Lessons from Miami: Ugly, hateful bullying is just wrong. Why is there still any debate?

Dolphins' Incognito and MartinThe reputational morass that is the Miami Dolphins’ workplace harassment scandal took several more turns for the worse when… Jonathan Martin alleged that not only had he endured grotesque and racist threats and other abuse from teammate Richie Incognito but also a “vicious physical attack” from an as-yet-unnamed teammate… reports surfaced that the Dolphins coaching staff allegedly told Incognito (someone with quite a well-earned reputation over the years for dirty play, thuggery and a short, wicked temper) to “toughen up” Martin… a story gained traction that the Dolphin’s General Manager had responded to Martin’s attorney (who had complained of the abuse Martin was enduring) that the player should “punch” Incognito as a way of standing up to the bully… and numerous Dolphins spoke out publicly in defense of Incognito, which speaks volumes for the sorry state of the Dolphins culture accepting depraved bullying and intimidation as normal behavior.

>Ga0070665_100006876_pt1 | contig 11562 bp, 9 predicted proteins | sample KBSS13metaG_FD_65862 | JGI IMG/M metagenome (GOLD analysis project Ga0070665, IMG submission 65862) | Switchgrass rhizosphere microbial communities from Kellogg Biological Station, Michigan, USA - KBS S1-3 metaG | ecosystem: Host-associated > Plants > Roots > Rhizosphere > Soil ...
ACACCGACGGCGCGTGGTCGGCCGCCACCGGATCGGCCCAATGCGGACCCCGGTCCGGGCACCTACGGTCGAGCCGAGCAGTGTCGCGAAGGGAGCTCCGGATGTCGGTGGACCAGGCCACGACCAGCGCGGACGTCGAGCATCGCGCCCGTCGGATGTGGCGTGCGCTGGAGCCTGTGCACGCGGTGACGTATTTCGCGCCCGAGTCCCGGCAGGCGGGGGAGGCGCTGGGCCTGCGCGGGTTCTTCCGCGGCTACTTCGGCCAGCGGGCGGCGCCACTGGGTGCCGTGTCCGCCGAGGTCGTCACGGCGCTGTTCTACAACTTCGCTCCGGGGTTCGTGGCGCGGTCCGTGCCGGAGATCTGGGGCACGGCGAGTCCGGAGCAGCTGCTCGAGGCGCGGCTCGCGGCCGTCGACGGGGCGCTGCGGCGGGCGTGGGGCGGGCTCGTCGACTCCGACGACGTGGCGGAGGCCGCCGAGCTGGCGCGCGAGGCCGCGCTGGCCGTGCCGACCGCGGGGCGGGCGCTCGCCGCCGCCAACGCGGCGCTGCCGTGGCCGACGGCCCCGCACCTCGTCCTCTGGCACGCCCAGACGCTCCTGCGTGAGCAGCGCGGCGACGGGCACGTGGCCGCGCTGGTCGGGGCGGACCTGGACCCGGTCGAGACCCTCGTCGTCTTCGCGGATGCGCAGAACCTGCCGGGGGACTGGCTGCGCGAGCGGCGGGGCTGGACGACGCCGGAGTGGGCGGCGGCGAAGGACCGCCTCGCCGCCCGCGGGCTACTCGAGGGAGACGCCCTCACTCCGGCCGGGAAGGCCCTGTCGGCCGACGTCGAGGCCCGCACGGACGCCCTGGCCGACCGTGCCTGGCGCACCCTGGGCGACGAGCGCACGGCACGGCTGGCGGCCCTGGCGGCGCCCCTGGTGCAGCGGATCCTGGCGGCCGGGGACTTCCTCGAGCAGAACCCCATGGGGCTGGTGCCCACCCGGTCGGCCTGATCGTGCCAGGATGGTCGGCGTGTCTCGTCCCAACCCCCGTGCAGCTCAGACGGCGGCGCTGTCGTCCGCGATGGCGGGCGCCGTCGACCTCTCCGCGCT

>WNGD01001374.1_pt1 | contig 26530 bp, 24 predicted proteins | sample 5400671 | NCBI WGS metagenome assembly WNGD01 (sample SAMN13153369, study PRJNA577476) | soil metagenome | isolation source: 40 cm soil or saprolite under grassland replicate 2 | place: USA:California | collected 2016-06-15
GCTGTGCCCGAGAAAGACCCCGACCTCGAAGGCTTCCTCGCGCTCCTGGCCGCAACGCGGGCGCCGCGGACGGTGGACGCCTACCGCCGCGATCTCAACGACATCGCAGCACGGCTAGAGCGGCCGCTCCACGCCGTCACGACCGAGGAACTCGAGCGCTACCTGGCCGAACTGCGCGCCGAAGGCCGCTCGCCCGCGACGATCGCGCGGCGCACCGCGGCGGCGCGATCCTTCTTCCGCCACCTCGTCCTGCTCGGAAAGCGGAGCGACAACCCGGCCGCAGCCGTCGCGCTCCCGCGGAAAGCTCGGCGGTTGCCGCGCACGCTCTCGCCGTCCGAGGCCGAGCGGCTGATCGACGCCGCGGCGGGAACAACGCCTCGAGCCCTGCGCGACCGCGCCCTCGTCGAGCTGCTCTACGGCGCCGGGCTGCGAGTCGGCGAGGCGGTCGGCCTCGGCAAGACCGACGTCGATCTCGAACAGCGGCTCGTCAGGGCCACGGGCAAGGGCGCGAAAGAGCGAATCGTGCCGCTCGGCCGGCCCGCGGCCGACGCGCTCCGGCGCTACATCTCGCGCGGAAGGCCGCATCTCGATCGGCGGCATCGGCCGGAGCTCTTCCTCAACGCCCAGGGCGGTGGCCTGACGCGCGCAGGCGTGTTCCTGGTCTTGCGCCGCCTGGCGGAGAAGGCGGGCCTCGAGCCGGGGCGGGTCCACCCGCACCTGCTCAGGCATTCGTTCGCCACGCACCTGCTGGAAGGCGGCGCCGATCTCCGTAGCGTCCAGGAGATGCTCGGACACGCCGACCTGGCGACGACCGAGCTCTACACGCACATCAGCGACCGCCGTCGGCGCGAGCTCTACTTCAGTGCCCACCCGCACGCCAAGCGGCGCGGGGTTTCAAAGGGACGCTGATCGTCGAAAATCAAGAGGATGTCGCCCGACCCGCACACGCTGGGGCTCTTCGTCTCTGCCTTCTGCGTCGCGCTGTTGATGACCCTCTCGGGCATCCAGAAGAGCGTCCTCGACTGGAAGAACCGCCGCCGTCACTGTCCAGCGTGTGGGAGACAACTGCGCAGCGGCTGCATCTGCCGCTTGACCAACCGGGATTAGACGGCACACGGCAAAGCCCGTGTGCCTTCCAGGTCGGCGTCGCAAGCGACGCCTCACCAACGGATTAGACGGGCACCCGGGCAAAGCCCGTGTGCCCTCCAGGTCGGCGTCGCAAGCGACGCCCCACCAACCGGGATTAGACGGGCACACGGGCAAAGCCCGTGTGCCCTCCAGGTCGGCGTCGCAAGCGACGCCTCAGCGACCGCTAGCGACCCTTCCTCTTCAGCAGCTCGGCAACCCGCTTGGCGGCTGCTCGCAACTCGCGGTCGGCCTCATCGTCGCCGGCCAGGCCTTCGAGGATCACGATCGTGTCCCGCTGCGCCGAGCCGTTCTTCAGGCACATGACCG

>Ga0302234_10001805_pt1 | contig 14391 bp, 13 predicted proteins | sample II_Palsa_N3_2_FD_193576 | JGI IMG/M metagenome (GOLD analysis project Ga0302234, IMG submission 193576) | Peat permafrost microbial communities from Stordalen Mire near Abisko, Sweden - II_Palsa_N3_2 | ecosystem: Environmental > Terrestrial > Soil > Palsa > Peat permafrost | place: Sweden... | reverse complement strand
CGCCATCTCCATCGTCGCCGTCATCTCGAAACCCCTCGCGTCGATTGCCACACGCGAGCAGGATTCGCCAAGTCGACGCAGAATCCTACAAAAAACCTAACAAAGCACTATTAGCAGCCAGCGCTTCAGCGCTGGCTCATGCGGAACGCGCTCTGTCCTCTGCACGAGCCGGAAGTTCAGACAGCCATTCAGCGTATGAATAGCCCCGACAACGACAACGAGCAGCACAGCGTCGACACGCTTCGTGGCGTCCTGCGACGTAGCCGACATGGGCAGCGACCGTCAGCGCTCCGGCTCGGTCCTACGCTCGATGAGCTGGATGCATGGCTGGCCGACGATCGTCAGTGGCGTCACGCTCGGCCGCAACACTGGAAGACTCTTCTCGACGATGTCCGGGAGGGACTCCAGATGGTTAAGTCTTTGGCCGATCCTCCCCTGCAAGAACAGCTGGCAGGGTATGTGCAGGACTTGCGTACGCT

And with other players and commentators from around the league blaming Martin for taking the abuse  and echoing the sentiment that this type of behavior is just what goes on in NFL locker rooms, it is clear that the League needs to act swiftly and boldly, making it absolutely clear that it has zero tolerance for behaviors that anywhere else would be universally understood as the very definition of a hostile workplace.

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In a seemingly unrelated matter, the long-suffering Chicago Cubs baseball team introduced Rick Reneteria as the club’s new manager. Perhaps Renteria will help end the fabled curse haunting the club; perhaps he will be yet another Cubs failure. But what we do know is he was chosen for the role not only for his knowledge of the game but for his leadership skills. According to the Chicago TribuneCubs President Theo Epstein raved about Renteria’s baseball intellect, his communication skills and his reputation. “Communication skills” refers not only to the fact that Renteria is bilingual (important as the club has several young, talented Latin players who need careful development and nurturing) but that he speaks clearly and directly. He is especially big on “accountability” and every player on the club will understand the concept soon enough.

source url What are the lessons from all this that transcend the sports world?

go Leaders lead. They make it clear what their values are; they live by them and they make sure their people live by them, too. They don’t delegate to subordinates with poor judgment and uncontrollable tempers the discipline or development of others. Leaders make themselves clearly understood. They know actions speak louder than words, but that words matter, too.

follow link Meanwhile, the Miami Dolphins have emerged as the number one contender…for the not-so-coveted 2013 Force for Good PR Disaster of the Year.

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